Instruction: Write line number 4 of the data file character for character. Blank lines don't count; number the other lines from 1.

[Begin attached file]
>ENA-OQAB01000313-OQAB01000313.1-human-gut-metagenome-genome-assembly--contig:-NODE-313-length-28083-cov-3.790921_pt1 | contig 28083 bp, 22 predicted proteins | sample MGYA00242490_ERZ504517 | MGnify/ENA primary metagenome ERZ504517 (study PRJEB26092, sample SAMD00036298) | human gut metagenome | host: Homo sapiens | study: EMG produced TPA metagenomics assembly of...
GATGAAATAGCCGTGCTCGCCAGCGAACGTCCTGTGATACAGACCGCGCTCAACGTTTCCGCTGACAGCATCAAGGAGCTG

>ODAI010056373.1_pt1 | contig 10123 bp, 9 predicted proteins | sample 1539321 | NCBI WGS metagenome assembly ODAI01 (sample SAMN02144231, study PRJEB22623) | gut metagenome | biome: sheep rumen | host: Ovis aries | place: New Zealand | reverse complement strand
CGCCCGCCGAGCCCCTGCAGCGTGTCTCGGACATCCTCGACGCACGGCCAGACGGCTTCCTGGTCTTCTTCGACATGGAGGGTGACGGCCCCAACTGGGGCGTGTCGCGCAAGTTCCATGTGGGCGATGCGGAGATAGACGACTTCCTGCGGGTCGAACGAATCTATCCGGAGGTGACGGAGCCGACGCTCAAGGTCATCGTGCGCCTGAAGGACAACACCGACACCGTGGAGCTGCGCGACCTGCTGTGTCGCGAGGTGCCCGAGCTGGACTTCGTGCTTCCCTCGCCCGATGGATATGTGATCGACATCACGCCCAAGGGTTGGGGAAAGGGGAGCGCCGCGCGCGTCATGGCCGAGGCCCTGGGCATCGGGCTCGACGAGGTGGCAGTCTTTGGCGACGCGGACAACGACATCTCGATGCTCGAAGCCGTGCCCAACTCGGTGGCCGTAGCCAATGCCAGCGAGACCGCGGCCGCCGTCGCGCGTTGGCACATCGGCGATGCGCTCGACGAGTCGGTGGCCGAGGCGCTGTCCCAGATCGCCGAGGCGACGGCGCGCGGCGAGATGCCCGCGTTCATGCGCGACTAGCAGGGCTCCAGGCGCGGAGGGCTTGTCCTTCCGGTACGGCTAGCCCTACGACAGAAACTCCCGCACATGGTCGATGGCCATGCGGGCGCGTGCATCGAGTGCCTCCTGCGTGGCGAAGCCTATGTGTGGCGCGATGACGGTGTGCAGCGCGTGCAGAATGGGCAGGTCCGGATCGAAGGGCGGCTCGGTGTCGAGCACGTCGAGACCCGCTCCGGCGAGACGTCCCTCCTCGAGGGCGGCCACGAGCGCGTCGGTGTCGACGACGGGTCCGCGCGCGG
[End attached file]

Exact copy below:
CGCCCGCCGAGCCCCTGCAGCGTGTCTCGGACATCCTCGACGCACGGCCAGACGGCTTCCTGGTCTTCTTCGACATGGAGGGTGACGGCCCCAACTGGGGCGTGTCGCGCAAGTTCCATGTGGGCGATGCGGAGATAGACGACTTCCTGCGGGTCGAACGAATCTATCCGGAGGTGACGGAGCCGACGCTCAAGGTCATCGTGCGCCTGAAGGACAACACCGACACCGTGGAGCTGCGCGACCTGCTGTGTCGCGAGGTGCCCGAGCTGGACTTCGTGCTTCCCTCGCCCGATGGATATGTGATCGACATCACGCCCAAGGGTTGGGGAAAGGGGAGCGCCGCGCGCGTCATGGCCGAGGCCCTGGGCATCGGGCTCGACGAGGTGGCAGTCTTTGGCGACGCGGACAACGACATCTCGATGCTCGAAGCCGTGCCCAACTCGGTGGCCGTAGCCAATGCCAGCGAGACCGCGGCCGCCGTCGCGCGTTGGCACATCGGCGATGCGCTCGACGAGTCGGTGGCCGAGGCGCTGTCCCAGATCGCCGAGGCGACGGCGCGCGGCGAGATGCCCGCGTTCATGCGCGACTAGCAGGGCTCCAGGCGCGGAGGGCTTGTCCTTCCGGTACGGCTAGCCCTACGACAGAAACTCCCGCACATGGTCGATGGCCATGCGGGCGCGTGCATCGAGTGCCTCCTGCGTGGCGAAGCCTATGTGTGGCGCGATGACGGTGTGCAGCGCGTGCAGAATGGGCAGGTCCGGATCGAAGGGCGGCTCGGTGTCGAGCACGTCGAGACCCGCTCCGGCGAGACGTCCCTCCTCGAGGGCGGCCACGAGCGCGTCGGTGTCGACGACGGGTCCGCGCGCGG